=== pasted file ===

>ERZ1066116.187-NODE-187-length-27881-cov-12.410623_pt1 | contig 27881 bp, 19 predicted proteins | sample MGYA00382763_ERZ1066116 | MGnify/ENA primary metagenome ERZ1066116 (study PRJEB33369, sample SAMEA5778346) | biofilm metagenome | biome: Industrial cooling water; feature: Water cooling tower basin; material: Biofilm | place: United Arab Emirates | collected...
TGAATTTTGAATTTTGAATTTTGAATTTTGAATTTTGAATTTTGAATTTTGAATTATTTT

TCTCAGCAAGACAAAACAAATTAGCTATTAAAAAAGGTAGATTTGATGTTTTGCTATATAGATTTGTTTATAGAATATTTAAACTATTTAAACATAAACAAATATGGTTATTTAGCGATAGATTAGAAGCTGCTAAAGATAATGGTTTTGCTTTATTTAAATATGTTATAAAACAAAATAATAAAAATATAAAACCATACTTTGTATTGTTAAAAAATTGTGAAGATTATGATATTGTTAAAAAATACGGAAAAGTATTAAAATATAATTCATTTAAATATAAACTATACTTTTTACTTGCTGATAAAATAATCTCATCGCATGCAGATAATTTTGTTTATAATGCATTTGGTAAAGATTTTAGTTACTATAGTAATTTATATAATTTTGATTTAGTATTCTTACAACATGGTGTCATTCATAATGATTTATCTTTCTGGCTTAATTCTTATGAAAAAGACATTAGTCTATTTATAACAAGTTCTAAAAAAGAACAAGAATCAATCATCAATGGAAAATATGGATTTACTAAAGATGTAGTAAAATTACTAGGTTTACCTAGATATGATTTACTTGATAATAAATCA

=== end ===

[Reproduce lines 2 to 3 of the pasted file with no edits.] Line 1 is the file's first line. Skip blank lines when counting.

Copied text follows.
TGAATTTTGAATTTTGAATTTTGAATTTTGAATTTTGAATTTTGAATTTTGAATTATTTT

TCTCAGCAAGACAAAACAAATTAGCTATTAAAAAAGGTAGATTTGATGTTTTGCTATATAGATTTGTTTATAGAATATTTAAACTATTTAAACATAAACAAATATGGTTATTTAGCGATAGATTAGAAGCTGCTAAAGATAATGGTTTTGCTTTATTTAAATATGTTATAAAACAAAATAATAAAAATATAAAACCATACTTTGTATTGTTAAAAAATTGTGAAGATTATGATATTGTTAAAAAATACGGAAAAGTATTAAAATATAATTCATTTAAATATAAACTATACTTTTTACTTGCTGATAAAATAATCTCATCGCATGCAGATAATTTTGTTTATAATGCATTTGGTAAAGATTTTAGTTACTATAGTAATTTATATAATTTTGATTTAGTATTCTTACAACATGGTGTCATTCATAATGATTTATCTTTCTGGCTTAATTCTTATGAAAAAGACATTAGTCTATTTATAACAAGTTCTAAAAAAGAACAAGAATCAATCATCAATGGAAAATATGGATTTACTAAAGATGTAGTAAAATTACTAGGTTTACCTAGATATGATTTACTTGATAATAAATCA